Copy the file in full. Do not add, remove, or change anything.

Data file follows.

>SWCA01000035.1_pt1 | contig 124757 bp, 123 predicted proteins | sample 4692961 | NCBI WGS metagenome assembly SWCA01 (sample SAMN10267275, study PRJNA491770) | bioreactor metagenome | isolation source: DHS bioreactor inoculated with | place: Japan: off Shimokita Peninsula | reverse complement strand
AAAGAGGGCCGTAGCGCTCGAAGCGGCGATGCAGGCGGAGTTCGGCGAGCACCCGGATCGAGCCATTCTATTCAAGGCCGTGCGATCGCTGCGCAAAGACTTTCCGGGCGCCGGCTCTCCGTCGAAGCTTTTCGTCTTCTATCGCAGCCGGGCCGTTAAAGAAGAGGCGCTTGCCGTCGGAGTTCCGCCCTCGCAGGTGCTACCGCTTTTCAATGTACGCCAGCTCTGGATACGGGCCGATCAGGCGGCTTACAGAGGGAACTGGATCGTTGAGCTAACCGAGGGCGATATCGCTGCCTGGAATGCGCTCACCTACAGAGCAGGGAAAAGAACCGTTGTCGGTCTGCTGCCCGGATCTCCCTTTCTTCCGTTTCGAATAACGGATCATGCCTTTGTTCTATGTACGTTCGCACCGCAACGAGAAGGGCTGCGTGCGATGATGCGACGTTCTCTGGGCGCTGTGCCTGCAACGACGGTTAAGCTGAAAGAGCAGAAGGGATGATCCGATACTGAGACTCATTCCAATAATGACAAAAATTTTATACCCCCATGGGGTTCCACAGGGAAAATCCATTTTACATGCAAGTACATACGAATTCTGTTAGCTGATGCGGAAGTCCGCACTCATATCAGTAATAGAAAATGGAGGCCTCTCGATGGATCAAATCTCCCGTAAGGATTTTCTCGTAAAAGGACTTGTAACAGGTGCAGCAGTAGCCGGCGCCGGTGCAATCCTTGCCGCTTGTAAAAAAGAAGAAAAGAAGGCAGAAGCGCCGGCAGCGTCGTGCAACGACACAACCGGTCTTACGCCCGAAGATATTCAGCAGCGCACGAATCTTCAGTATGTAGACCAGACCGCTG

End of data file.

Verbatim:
>SWCA01000035.1_pt1 | contig 124757 bp, 123 predicted proteins | sample 4692961 | NCBI WGS metagenome assembly SWCA01 (sample SAMN10267275, study PRJNA491770) | bioreactor metagenome | isolation source: DHS bioreactor inoculated with | place: Japan: off Shimokita Peninsula | reverse complement strand
AAAGAGGGCCGTAGCGCTCGAAGCGGCGATGCAGGCGGAGTTCGGCGAGCACCCGGATCGAGCCATTCTATTCAAGGCCGTGCGATCGCTGCGCAAAGACTTTCCGGGCGCCGGCTCTCCGTCGAAGCTTTTCGTCTTCTATCGCAGCCGGGCCGTTAAAGAAGAGGCGCTTGCCGTCGGAGTTCCGCCCTCGCAGGTGCTACCGCTTTTCAATGTACGCCAGCTCTGGATACGGGCCGATCAGGCGGCTTACAGAGGGAACTGGATCGTTGAGCTAACCGAGGGCGATATCGCTGCCTGGAATGCGCTCACCTACAGAGCAGGGAAAAGAACCGTTGTCGGTCTGCTGCCCGGATCTCCCTTTCTTCCGTTTCGAATAACGGATCATGCCTTTGTTCTATGTACGTTCGCACCGCAACGAGAAGGGCTGCGTGCGATGATGCGACGTTCTCTGGGCGCTGTGCCTGCAACGACGGTTAAGCTGAAAGAGCAGAAGGGATGATCCGATACTGAGACTCATTCCAATAATGACAAAAATTTTATACCCCCATGGGGTTCCACAGGGAAAATCCATTTTACATGCAAGTACATACGAATTCTGTTAGCTGATGCGGAAGTCCGCACTCATATCAGTAATAGAAAATGGAGGCCTCTCGATGGATCAAATCTCCCGTAAGGATTTTCTCGTAAAAGGACTTGTAACAGGTGCAGCAGTAGCCGGCGCCGGTGCAATCCTTGCCGCTTGTAAAAAAGAAGAAAAGAAGGCAGAAGCGCCGGCAGCGTCGTGCAACGACACAACCGGTCTTACGCCCGAAGATATTCAGCAGCGCACGAATCTTCAGTATGTAGACCAGACCGCTG